Tag Archives: Hang a Lantern on it

Writing Excuses 9.9: What to do When Truth is Stranger than Fiction

Nancy Fulda is back this week to talk with us about the truth, and what do to when it’s stranger than fiction. Sometimes real people’s names are just too cool, and if you were to put them in a book nobody would believe it. Sometimes actual, historical events are so ridiculous there’s no way you can get away with putting them in a story that you expect people to take seriously. And sometimes real science is just not going to be believed by your readers.

So how do you get away with using these things, with writing your stories in true places? Sometimes all it takes is the hanging of the right lantern, but in many cases you must go to great lengths to re-educate the reader without breaking the fourth wall or otherwise knocking them out of the story.

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Run your character through a double-funnel extruder and see what’s at the end.

Chimes at Midnight: An October Daye Novel, by Seanan McGuire, narrated by Mary Robinette Kowal

Writing Excuses 4.18: How to Steal for Fun and Profit

We here at Writing Excuses have talked about the Anxiety of Influence before, we’ve discussed genre-blending, and we’ve talked about where ideas come from. Now we’re going to blend all of those in one ‘cast as we talk about stealing stuff without plagiarizing.

You can call it “borrowing” if you want to, but as Howard Tayler once said, “good artists borrow, great artists steal.” (Note: It’s possible that Pablo Picasso also said this.) We offer examples from books, film, music, and the visual arts — done right, done wrong, and done award-winningly well. If you’re coming up short on ideas, this is the ‘cast for you. It’s probably a good ‘cast even if you’re NOT coming up short on ideas.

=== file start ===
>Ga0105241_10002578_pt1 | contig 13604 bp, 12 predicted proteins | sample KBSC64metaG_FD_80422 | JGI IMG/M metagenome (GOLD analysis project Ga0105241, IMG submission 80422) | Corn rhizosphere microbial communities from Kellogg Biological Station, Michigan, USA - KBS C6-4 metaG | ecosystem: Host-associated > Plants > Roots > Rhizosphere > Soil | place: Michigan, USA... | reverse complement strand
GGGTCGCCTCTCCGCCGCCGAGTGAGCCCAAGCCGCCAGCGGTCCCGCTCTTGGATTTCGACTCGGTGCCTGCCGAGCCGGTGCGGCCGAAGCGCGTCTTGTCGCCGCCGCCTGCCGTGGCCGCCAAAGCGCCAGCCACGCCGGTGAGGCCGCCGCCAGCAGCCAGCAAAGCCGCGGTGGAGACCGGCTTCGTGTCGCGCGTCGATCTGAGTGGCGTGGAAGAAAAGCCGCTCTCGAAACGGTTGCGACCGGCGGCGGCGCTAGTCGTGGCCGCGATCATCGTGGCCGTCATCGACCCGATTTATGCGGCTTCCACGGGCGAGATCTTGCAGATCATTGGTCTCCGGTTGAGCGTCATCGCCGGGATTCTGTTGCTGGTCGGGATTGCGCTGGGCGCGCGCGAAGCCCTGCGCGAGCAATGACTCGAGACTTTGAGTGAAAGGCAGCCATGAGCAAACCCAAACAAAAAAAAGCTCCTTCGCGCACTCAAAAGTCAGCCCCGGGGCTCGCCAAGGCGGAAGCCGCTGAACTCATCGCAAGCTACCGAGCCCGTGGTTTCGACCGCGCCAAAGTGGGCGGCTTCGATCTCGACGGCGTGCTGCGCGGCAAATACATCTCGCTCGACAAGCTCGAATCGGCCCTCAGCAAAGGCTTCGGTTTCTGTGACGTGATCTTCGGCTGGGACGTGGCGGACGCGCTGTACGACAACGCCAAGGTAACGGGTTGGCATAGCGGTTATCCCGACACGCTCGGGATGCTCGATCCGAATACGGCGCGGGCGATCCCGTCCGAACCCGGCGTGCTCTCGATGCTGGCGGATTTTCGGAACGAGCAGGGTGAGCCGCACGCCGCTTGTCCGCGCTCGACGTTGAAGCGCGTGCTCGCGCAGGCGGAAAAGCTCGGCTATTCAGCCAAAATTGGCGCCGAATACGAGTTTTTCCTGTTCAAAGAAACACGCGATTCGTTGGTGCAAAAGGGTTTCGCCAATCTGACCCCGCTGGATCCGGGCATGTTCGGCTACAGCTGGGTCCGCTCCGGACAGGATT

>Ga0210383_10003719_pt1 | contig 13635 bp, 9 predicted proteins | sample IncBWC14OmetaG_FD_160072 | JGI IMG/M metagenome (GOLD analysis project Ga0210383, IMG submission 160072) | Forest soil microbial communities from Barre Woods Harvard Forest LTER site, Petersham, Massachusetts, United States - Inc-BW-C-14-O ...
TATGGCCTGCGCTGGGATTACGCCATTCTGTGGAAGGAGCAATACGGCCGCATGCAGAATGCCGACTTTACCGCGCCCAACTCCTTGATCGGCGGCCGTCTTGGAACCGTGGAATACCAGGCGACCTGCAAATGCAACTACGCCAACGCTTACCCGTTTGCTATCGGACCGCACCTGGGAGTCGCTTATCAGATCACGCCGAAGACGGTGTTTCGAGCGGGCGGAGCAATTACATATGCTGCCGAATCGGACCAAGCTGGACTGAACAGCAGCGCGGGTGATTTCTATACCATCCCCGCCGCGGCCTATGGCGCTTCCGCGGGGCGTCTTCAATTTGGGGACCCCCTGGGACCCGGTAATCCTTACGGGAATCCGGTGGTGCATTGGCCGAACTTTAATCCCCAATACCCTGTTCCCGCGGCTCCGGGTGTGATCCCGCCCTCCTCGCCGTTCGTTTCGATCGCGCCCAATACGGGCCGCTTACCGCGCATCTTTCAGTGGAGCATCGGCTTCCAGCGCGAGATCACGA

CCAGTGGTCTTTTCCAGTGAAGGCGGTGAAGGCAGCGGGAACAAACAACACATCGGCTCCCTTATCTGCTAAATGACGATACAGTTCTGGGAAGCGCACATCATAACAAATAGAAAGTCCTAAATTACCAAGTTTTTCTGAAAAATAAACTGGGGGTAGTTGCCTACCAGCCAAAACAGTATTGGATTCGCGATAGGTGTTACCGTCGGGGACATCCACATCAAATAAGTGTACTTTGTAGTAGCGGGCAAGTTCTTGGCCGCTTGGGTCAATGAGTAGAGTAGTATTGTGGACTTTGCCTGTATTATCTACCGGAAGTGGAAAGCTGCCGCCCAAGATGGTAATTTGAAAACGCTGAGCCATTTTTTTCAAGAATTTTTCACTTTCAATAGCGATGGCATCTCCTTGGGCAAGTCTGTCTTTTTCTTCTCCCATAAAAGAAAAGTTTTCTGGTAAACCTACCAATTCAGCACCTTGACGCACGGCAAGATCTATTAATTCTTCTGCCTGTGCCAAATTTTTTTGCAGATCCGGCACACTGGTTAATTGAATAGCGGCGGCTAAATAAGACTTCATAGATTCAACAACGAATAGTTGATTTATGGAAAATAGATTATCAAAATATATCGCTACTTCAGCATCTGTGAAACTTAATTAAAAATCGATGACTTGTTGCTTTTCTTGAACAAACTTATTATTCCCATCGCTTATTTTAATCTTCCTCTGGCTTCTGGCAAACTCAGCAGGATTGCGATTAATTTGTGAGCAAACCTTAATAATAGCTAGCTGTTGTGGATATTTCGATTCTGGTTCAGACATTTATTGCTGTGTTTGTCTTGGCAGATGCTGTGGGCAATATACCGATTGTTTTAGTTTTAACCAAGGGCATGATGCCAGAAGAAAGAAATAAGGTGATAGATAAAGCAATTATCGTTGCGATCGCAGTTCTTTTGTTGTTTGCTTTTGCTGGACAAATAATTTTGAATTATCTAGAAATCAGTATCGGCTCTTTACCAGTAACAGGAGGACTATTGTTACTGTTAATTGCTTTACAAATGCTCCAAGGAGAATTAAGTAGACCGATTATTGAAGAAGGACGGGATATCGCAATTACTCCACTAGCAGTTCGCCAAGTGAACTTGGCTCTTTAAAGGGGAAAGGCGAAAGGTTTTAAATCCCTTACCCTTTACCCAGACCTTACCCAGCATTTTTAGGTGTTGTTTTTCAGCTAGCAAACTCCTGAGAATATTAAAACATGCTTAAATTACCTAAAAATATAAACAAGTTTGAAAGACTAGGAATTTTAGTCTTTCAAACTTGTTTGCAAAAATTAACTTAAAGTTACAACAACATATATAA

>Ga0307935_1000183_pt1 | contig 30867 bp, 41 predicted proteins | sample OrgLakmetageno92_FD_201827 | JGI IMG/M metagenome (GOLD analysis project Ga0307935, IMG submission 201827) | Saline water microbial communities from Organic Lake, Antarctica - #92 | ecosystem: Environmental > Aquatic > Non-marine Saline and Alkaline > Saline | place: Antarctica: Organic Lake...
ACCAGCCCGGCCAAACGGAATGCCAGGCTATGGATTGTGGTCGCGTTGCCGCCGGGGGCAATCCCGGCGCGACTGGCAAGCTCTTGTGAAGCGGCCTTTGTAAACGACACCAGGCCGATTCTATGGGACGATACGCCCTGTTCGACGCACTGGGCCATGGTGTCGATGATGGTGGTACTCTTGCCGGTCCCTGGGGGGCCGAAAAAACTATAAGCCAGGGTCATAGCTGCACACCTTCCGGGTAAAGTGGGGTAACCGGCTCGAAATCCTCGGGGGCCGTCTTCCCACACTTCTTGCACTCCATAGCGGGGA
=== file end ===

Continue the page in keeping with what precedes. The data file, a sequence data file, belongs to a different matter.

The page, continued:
Audiobook Pick-of-the-Week: The Graveyard Book, by Neil Gaiman, narrated by Neil Himself, which is a great example of stealing (from Kipling in this case) and getting away with it (and getting a Hugo Award in this case.)

Writing Prompt: Hit the button labeled “click here to be randomly teraported into the archives” at Schlock Mercenary (it’s under the calendar navigation to the right of the comic), read three or four strips, and steal from them to create something new.

Funny Song That Would Have Been Funnier If We’d Mentioned Baloo The Zombear: “Brain Necessities.”

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Writing Excuses Season 3 Episode 28: World-Building Gender Roles

Is there a disconnect? Brandon specifically introduces the episode as “World-building political correctness,” but the title here says “World-Building Gender Roles.” And then Brandon goes on to blame Howard for picking the title. There is, in fact, a disconnect. Oh the mirth! Howard was imagining a slightly wider scope for the ‘cast, but Brandon focused the crew on just one aspect.

And that’s probably best. After all, this is only fifteen minutes long (okay, 17 minutes and 10 seconds) and as has been said before, we’re not that smart.

How does a 21st-century author go about world-building fantasy universe gender roles while writing for a 21st-century audience? How does the problem change if the setting is the far-flung future? And of more immediate interest, is it possible for three men to discuss this without a) putting their feet in their mouths while b) simultaneously stepping on landmines?

Have a listen. We’re going to wait waaay over here and hope the internet can’t find us.

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Writing Excuses Season 3 Episode 18: How To Not Repeat Yourself

John Brown rejoins us for this discussion of  repetition. How do we, as writers, avoid repeating ourselves? We’re not just talking about the literal re-use of words and phrases here. We’re interested in avoiding the re-use of themes, character arcs, and plotlines.  Forget the problems Howard might have coming up with a new joke… he (and all of us) need to reach further than that to keep things fresh.

This week’s Writing Excuses is Brought to you by Servant of a Dark God by John Brown.

Writing Prompt:  The princess is trying to eat a pie, but someone is trying to stop her. Oh, and the fate of the world depends on the outcome.

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